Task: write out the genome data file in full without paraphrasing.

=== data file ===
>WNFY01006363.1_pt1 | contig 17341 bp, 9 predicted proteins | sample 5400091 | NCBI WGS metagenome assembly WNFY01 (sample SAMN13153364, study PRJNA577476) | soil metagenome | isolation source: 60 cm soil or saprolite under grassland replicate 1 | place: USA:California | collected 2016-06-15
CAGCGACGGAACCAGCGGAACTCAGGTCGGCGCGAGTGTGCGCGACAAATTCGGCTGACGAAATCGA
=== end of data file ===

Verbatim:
>WNFY01006363.1_pt1 | contig 17341 bp, 9 predicted proteins | sample 5400091 | NCBI WGS metagenome assembly WNFY01 (sample SAMN13153364, study PRJNA577476) | soil metagenome | isolation source: 60 cm soil or saprolite under grassland replicate 1 | place: USA:California | collected 2016-06-15
CAGCGACGGAACCAGCGGAACTCAGGTCGGCGCGAGTGTGCGCGACAAATTCGGCTGACGAAATCGA